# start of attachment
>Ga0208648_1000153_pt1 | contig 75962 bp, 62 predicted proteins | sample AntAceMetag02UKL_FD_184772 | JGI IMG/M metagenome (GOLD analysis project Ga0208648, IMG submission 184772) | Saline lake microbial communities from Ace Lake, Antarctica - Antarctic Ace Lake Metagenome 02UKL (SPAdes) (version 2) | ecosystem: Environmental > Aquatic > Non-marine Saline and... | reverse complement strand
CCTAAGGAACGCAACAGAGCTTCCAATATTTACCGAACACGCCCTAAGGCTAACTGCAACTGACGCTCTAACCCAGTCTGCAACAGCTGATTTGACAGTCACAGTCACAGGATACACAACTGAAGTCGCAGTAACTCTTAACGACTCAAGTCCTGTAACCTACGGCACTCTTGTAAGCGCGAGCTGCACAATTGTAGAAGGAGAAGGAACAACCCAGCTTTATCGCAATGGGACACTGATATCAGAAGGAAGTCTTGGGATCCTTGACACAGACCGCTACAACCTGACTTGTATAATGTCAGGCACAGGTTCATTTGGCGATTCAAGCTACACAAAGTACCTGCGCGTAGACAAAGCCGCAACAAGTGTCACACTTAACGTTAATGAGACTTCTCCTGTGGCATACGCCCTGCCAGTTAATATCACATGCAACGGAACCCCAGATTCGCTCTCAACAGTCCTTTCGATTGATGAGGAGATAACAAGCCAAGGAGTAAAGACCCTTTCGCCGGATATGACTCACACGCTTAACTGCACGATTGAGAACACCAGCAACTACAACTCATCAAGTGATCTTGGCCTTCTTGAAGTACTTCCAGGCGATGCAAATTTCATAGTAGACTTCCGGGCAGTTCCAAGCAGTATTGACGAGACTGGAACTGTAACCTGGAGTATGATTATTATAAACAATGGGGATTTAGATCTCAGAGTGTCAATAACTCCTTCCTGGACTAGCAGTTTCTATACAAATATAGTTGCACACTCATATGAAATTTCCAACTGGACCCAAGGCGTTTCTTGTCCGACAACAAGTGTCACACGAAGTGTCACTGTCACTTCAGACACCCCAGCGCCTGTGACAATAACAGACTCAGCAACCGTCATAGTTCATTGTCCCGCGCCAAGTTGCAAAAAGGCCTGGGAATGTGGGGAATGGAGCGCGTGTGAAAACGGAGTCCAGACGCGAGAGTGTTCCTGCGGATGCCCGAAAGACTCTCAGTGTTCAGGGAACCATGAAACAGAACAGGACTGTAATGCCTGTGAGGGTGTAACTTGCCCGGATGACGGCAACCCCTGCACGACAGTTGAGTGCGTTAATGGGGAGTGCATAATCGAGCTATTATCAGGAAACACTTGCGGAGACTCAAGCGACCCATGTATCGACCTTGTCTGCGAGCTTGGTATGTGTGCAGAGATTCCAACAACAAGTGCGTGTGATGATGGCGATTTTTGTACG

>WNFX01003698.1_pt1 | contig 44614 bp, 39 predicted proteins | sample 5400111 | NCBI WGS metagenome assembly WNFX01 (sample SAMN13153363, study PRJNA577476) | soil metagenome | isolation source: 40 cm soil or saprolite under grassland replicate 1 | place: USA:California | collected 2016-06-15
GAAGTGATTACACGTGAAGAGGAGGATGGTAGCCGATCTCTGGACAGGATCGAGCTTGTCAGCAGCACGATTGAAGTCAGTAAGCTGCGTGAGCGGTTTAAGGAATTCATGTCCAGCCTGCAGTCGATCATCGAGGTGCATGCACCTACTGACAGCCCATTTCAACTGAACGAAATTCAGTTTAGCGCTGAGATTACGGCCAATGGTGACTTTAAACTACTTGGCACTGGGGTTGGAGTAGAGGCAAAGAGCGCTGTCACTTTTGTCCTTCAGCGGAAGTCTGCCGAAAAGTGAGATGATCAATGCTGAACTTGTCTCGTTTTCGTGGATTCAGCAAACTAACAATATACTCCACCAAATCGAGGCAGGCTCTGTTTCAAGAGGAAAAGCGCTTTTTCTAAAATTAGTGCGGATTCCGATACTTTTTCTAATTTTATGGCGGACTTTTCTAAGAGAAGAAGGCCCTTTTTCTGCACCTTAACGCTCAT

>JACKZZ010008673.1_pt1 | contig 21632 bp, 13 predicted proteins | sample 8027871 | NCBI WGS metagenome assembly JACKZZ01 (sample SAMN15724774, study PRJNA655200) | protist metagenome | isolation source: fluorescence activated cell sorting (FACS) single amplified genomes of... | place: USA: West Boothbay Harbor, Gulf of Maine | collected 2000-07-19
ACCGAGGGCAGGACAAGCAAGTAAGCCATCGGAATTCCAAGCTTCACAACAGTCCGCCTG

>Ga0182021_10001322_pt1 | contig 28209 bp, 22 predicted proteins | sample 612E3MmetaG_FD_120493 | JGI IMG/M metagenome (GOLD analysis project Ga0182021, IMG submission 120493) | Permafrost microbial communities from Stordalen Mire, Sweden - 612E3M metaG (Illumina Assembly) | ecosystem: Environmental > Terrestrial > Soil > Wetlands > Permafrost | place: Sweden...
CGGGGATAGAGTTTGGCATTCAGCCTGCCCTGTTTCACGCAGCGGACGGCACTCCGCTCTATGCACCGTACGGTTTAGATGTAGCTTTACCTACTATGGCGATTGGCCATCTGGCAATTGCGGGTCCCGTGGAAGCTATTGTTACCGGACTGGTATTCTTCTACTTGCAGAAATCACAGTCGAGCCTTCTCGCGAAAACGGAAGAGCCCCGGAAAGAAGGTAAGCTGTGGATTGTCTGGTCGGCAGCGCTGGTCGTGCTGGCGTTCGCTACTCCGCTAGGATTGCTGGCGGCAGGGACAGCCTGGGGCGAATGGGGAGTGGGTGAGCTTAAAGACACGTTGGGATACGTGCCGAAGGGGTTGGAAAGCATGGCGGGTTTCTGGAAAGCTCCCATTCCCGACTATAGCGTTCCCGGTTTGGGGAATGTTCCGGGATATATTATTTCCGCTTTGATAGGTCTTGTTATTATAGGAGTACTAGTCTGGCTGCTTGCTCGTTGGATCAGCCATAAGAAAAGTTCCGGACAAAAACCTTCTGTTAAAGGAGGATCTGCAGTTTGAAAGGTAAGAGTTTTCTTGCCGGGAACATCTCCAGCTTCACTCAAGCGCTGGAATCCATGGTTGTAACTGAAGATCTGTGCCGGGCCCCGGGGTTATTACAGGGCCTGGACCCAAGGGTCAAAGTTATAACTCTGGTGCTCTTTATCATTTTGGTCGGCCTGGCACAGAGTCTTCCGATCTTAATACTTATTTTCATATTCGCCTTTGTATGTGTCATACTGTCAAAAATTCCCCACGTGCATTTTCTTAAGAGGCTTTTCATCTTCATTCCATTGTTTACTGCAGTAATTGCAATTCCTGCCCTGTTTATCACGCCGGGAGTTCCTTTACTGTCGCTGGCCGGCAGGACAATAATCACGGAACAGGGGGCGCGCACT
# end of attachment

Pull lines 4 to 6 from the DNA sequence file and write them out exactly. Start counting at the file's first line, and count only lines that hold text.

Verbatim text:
GAAGTGATTACACGTGAAGAGGAGGATGGTAGCCGATCTCTGGACAGGATCGAGCTTGTCAGCAGCACGATTGAAGTCAGTAAGCTGCGTGAGCGGTTTAAGGAATTCATGTCCAGCCTGCAGTCGATCATCGAGGTGCATGCACCTACTGACAGCCCATTTCAACTGAACGAAATTCAGTTTAGCGCTGAGATTACGGCCAATGGTGACTTTAAACTACTTGGCACTGGGGTTGGAGTAGAGGCAAAGAGCGCTGTCACTTTTGTCCTTCAGCGGAAGTCTGCCGAAAAGTGAGATGATCAATGCTGAACTTGTCTCGTTTTCGTGGATTCAGCAAACTAACAATATACTCCACCAAATCGAGGCAGGCTCTGTTTCAAGAGGAAAAGCGCTTTTTCTAAAATTAGTGCGGATTCCGATACTTTTTCTAATTTTATGGCGGACTTTTCTAAGAGAAGAAGGCCCTTTTTCTGCACCTTAACGCTCAT

>JACKZZ010008673.1_pt1 | contig 21632 bp, 13 predicted proteins | sample 8027871 | NCBI WGS metagenome assembly JACKZZ01 (sample SAMN15724774, study PRJNA655200) | protist metagenome | isolation source: fluorescence activated cell sorting (FACS) single amplified genomes of... | place: USA: West Boothbay Harbor, Gulf of Maine | collected 2000-07-19
ACCGAGGGCAGGACAAGCAAGTAAGCCATCGGAATTCCAAGCTTCACAACAGTCCGCCTG